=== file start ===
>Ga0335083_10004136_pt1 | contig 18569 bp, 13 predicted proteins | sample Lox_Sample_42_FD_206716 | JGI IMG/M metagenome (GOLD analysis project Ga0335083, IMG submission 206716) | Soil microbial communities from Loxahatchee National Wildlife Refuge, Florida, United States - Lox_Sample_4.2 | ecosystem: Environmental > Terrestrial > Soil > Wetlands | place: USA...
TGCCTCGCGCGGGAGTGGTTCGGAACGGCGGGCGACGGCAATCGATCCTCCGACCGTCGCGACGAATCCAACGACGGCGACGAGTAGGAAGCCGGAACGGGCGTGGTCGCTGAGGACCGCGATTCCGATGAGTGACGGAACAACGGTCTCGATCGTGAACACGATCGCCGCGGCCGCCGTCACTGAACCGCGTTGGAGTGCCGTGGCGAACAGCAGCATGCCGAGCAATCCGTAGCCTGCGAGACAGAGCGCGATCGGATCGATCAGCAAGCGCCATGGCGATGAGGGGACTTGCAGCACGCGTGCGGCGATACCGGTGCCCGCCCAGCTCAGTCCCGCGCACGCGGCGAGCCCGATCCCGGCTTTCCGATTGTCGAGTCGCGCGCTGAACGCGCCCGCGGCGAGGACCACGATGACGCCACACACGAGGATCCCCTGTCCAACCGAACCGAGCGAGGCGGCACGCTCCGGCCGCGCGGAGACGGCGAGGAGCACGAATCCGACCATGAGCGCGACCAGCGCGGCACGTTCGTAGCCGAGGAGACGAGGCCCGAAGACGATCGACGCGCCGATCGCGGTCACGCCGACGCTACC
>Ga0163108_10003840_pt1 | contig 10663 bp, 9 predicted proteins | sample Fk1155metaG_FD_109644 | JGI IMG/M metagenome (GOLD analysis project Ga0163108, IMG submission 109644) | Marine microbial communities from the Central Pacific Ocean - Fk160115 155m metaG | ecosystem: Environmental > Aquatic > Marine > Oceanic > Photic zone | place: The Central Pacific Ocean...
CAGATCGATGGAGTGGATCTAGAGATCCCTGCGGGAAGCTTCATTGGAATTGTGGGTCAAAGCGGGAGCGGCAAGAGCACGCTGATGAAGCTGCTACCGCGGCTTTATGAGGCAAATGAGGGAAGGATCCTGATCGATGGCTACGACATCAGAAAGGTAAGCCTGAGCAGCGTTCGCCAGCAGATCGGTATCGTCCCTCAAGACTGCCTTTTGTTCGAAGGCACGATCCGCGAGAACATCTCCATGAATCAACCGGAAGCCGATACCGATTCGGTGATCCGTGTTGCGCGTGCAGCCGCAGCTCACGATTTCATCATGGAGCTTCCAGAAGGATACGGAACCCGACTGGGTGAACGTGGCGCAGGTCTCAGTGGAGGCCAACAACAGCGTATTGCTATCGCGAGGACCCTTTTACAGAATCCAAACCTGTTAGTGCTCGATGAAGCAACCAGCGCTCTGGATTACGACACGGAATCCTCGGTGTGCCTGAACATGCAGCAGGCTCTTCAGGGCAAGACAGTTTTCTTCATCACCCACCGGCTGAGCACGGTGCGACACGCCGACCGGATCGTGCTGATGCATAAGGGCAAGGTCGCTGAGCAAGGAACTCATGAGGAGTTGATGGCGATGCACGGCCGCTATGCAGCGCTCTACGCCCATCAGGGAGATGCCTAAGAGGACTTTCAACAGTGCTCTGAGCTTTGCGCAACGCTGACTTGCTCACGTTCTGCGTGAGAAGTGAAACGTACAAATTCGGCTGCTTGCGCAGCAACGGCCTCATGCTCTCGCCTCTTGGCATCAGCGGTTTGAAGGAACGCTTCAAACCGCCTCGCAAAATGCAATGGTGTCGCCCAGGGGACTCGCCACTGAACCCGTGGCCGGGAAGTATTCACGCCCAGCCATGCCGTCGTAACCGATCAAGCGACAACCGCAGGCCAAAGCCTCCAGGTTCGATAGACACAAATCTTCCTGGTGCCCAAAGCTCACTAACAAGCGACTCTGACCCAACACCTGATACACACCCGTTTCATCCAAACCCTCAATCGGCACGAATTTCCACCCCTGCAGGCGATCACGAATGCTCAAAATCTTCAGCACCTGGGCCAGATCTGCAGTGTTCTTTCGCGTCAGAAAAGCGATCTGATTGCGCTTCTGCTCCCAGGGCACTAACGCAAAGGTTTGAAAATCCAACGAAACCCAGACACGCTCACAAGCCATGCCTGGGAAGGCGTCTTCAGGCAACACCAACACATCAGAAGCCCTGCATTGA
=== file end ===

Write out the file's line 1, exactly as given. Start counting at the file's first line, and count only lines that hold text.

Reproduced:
>Ga0335083_10004136_pt1 | contig 18569 bp, 13 predicted proteins | sample Lox_Sample_42_FD_206716 | JGI IMG/M metagenome (GOLD analysis project Ga0335083, IMG submission 206716) | Soil microbial communities from Loxahatchee National Wildlife Refuge, Florida, United States - Lox_Sample_4.2 | ecosystem: Environmental > Terrestrial > Soil > Wetlands | place: USA...